Scooby-Doo and The Loch Ness Monster Movie Poster Image

Scooby-Doo and The Loch Ness Monster



Sure to please young fans of Scooby-Doo.
  • Rated: NR
  • Genre: Family and Kids
  • Release Year: 2004
  • Running Time: 74 minutes

What parents need to know

Positive messages
Not applicable
Violence & scariness

Cartoon violence, a potentially scary serpent.

Sexy stuff
Not applicable
Not applicable
Not applicable
Drinking, drugs, & smoking
Not applicable

Parents Need to Know

Parents need to know that this feature is simply a longer version of the typical Scooby-Doo television cartoon. Sexuality, language, commercialism, and substance use are non-issues. The only potential red flag is the violence, which is rendered in very comic fashion -- no deaths, no injuries, but plenty of wacky chases. The monster that creates the violence is an evil-looking serpent-like creature and is potentially scary, especially to very young viewers. The film leaves open the possibility that the monster does truly exist, unlike most Scooby-Doo episodes, which typically expose monsters to be hoaxes perpetrated by unhappy humans.

What's the story?

Scooby, Scooby-Doo, where are you? In SCOOBY-DOO AND THE LOCH NESS MONSTER, Scoob and his pals are visiting Scotland in order to help Daphne's Scottish cousin Shannon host a Highland Games athletic competition. The competition is set to take place next to Loch Ness, where for centuries there have been sightings of a mysterious monster lurking in the water. Of course, with Mystery Inc. on the scene, it's not long before the monster materializes and begins to wreak havoc on the festival grounds, kicking the gang into high monster hunting mode.

Is it any good?


This feature is a beefed up Scooby-Doo television episode, with very little to elevate it above that. It does an admirable job of introducing children to some of the more unique aspects of Scottish culture, including the dialect, traditional sporting competitions, and foods, without making the Scots appear to be too strange.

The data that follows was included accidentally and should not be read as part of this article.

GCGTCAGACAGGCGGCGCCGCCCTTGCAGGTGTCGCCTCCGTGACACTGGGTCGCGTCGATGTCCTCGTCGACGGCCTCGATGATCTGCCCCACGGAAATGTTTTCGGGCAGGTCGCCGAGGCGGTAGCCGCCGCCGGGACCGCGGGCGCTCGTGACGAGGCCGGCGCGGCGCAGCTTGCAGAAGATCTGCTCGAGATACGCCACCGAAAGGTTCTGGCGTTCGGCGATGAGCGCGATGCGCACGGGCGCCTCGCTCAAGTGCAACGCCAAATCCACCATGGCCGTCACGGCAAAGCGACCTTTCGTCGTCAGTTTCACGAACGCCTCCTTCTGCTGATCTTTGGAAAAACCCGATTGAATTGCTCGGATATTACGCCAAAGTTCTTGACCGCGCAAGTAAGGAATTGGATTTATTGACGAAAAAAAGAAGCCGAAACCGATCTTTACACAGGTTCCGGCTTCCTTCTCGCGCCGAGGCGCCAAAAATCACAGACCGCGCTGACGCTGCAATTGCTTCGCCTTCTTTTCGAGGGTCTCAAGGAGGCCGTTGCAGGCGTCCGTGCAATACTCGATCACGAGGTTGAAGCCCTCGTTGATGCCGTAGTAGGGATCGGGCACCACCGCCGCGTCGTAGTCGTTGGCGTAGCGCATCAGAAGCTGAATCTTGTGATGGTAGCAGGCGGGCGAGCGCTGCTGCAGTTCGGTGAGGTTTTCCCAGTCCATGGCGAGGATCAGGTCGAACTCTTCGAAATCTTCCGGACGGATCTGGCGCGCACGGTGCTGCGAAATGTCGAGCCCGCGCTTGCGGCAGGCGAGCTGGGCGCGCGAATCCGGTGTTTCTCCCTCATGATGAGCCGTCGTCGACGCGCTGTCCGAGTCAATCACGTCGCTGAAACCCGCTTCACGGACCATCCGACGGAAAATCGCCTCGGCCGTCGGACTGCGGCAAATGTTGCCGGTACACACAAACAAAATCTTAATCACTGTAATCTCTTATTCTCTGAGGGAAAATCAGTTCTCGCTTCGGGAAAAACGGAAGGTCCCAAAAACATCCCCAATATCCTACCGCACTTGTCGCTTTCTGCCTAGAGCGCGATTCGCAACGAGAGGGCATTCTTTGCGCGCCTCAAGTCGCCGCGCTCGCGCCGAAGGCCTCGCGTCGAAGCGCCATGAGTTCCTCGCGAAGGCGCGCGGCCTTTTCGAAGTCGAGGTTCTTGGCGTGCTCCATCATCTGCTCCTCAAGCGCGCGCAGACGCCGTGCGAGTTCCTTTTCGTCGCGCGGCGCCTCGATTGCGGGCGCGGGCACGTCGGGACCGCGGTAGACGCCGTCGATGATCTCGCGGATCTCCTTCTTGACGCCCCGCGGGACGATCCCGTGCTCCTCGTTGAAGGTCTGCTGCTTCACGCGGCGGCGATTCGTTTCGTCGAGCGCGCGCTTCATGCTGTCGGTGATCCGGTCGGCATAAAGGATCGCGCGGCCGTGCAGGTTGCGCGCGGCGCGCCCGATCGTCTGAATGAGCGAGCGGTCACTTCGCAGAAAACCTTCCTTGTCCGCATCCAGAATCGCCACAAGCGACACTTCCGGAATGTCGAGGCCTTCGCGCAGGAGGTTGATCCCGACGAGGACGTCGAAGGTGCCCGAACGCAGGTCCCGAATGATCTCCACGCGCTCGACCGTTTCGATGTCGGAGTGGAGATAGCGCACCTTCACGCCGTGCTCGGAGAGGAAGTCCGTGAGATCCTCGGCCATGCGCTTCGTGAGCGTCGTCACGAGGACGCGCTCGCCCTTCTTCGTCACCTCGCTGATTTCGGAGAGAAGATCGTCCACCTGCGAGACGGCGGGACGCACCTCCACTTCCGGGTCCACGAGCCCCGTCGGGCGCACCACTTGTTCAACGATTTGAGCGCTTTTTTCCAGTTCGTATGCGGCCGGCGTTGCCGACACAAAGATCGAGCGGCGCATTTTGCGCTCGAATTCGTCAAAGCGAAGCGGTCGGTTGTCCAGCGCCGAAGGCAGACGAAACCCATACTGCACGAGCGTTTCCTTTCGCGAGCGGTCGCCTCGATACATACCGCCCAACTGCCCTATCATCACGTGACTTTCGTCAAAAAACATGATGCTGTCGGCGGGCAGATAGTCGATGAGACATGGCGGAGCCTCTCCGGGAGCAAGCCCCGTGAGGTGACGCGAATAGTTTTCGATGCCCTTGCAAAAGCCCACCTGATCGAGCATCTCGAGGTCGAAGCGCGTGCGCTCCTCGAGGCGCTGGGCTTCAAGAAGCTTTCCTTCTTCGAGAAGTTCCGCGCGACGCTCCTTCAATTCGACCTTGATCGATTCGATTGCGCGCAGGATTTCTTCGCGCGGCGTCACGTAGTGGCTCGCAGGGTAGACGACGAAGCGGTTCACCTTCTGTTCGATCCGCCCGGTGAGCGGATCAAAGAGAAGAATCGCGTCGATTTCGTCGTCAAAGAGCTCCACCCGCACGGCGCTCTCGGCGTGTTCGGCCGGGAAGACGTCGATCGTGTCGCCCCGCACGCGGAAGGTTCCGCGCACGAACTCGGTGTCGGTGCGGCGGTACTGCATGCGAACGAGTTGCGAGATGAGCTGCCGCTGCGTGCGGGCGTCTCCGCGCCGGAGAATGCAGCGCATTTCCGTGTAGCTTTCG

The longer length will make the film drag a bit for parents and older kids, who will quickly recognize the repetitious pattern of chaotic chases followed by analysis of clues. However, younger children who are fans of the show should have a fun time piecing together a slightly larger mystery with the gang.

Families can talk about...

  • Families can talk about how the open ending is different from other Scooby-Doo adventures. Could there really be a Loch Ness monster? Why did Fiona Pembroke need to fake the monster if there is a real one?

Movie details

Theatrical release date:June 22, 2004
DVD/Streaming release date:June 22, 2004
Cast:Casey Kasem, Don Barclay, Eleanor Audley
Director:Clyde Geronimi
Studio:Warner Bros.
Genre:Family and Kids
Run time:74 minutes
MPAA rating:NR

This review of Scooby-Doo and The Loch Ness Monster was written by

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Teen, 14 years old Written byrebma97 December 30, 2011

Nice SD movie

Good movie, follows the typical SD tradition :). The monster could be scary for some kids, and usually the gang is running away from the monster, but I personally don't think it's too scary.
What other families should know
Great messages
Great role models
Too much violence
Teen, 16 years old Written byTheGreatNoOne February 27, 2011

That freaky kind of fun!

There was very good CGI in this movie. It had a cool plot and should be put into the SD Classics file!
What other families should know
Too much violence
Great messages
Kid, 11 years old July 6, 2010

boon's rating

most sea monster movies are known to be scary, but this one wasn't. there are no monsters popping out of the water. no one dies either. this is a very safe movie and it is appropriate for little kids who don't usually get scared. some kids may get scared of the ocean, but that is a rare possibility and will most likely not happen.
What other families should know
Great role models